Some complaints will never get you any sympathy, and to complain that tulips are coming up and blooming in all sorts of odd places probably ranks right up there. Truth be told it’s not a problem, but when every batch of compost seems to hold a new crop of bulbs, the spring planting in the parterre becomes a little more complicated.
For all my failures in the garden, tulips seem to be one plant which enjoys the poorly draining, heavy soil of the flower beds. It’s a surprise to see this considering many references suggest a loamy, free draining soil for your best chances at success, and even then it’s a safer bet to treat tulips as one or two year treat. Fortunately no one has whispered this little secret into the ears of my bulbs and they keep coming back and multiplying.
I think I do know the secret though. The soil may be heavy but it’s also thin and dries out relatively quickly once the heat of summer settles in, and if I do manage to drag my lazy self away from the pool to water it’s never a solid deep watering, it’s always a guilty stand around with a hose until things look less dead kind of triage. I can’t imagine much of the water ever penetrates deeper than two or three inches and for this the heavy soil works to an advantage. My tulips like a hot, dry summer similar to their ancestral haunts of Eastern Europe and Central Asia and most years (unfortunately) this is what my garden resembles.
When I was more ambitious I used to fill several of the beds each fall and then dig them again in June after the foliage died down. It was a glorious spring explosion but one bad experience soured me to the whole deal and I ended up tossing hundreds of fat promising bulbs. They really do need a good drying out over the summer and when mine all molded up and rotted one damp August I put a stop to the project. But…. I can’t promise it won’t happen again some day 🙂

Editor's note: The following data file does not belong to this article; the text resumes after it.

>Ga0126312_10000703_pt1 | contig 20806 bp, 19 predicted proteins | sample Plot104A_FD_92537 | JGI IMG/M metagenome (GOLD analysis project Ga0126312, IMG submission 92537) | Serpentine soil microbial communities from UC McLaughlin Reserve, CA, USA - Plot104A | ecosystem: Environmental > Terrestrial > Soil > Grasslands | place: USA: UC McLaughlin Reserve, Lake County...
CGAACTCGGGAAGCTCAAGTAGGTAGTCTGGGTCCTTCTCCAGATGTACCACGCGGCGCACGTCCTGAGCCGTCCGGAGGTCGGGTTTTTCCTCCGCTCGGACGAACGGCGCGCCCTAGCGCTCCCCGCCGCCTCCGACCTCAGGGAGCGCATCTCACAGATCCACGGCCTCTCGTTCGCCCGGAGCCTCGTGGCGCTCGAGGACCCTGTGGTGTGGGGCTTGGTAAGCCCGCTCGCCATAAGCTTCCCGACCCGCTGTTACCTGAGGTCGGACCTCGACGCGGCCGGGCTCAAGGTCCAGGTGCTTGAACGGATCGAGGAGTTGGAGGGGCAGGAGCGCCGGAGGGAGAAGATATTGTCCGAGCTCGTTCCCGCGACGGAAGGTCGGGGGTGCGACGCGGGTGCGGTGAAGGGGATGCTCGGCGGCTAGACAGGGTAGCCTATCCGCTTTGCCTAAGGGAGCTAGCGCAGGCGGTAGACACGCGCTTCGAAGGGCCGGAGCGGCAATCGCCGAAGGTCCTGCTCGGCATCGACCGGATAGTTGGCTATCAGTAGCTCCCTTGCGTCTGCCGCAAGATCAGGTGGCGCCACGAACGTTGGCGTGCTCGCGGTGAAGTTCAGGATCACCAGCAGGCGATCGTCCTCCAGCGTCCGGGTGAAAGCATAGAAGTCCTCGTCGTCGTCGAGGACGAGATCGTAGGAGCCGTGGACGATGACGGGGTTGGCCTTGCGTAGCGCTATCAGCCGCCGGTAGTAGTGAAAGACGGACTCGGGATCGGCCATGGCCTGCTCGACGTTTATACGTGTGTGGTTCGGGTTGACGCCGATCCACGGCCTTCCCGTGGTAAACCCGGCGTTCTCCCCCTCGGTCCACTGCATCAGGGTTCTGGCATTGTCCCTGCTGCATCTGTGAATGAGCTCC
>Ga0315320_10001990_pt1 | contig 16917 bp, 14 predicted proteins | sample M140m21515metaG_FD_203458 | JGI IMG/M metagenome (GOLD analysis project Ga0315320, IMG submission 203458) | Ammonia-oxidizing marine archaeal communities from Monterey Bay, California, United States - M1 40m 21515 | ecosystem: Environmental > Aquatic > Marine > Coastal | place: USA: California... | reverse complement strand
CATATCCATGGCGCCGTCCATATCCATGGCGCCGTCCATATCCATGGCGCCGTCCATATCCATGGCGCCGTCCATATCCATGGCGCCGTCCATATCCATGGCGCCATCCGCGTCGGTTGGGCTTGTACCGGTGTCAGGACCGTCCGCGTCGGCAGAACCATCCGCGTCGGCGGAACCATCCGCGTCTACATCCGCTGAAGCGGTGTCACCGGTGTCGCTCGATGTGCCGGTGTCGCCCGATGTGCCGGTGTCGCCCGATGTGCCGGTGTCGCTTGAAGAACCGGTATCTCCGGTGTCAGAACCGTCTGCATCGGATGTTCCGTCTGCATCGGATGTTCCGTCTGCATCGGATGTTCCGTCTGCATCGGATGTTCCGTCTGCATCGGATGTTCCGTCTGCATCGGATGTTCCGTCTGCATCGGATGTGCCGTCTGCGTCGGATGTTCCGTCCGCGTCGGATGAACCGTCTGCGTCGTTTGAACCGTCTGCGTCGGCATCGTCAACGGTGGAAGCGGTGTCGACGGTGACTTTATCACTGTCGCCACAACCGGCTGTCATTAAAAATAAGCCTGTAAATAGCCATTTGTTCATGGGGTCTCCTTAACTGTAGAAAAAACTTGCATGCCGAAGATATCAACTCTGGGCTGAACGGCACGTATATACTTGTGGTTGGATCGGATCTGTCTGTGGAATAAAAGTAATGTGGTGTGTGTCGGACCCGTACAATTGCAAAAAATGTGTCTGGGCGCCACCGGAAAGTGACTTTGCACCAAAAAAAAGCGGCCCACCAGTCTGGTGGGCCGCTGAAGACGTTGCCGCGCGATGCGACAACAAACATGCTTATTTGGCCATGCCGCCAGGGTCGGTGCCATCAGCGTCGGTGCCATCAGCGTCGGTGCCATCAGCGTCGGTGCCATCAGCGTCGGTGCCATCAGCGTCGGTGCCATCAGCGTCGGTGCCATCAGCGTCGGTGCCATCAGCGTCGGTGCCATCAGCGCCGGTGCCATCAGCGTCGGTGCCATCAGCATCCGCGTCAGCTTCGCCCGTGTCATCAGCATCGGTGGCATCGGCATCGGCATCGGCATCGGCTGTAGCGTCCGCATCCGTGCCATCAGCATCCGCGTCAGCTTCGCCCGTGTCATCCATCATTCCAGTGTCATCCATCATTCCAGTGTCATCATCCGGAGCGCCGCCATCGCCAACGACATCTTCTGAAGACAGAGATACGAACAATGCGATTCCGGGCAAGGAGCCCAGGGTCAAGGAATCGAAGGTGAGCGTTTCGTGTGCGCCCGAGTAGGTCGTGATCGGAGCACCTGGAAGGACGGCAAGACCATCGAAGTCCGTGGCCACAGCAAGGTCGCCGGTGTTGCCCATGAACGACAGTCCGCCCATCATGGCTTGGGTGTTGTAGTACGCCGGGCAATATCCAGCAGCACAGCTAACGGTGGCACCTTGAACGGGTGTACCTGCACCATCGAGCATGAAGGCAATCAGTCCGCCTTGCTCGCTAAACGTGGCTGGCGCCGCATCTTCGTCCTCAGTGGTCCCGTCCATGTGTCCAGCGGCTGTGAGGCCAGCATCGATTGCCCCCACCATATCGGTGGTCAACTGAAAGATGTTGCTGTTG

So to sum it up my tulips don’t mind a nice heavy fertile soil while they’re growing, the just need to follow it up with a warm dry summer rest. Planting them in a spot which dries out and doesn’t get summertime irrigation is one option, actually digging them up and storing them in a hot, dry, ventilated area until fall planting is another. Just be prepared to have more tulips than you know what to do with since most tulips will at least double in number every growing season.
Although most people recommend species tulips and Darwin types for the best chance at perennializing, I don’t notice that much of a difference between the types. Give them all a try is my advice, but for best results regardless of type you will have to dig and divide the bulbs every three or four years when they begin to get crowded.
Alas, even plants relatively happy with their homes do not always lead perfect lives. The tulip season may be a little sparse next year for two reasons, both of which revolve around the weather. The first is our harsh April freeze which damaged many of the buds and much of the blooms for this year’s show. That in itself could be tolerable, but in the weeks since the weather has remained damp and cool, and many of the damaged plants are now falling victim to gray mold (Botrytis). Botrytis is bad news and seems to stick around for a few years even after better weather returns. I’m wondering how many of the affected plants will be going on to tulip heaven…
All is not lost though. I still love tulips and would grow a few even if they only made it a year or so before falling victim to whatever tragedies visit my garden next.
In the meantime I will keep my fingers crossed. I far prefer being spoiled for choice as far as tulips go, and if it means working around a few bulbs here and there that’s fine with me.
Have a great Sunday and happy mother’s day to the moms!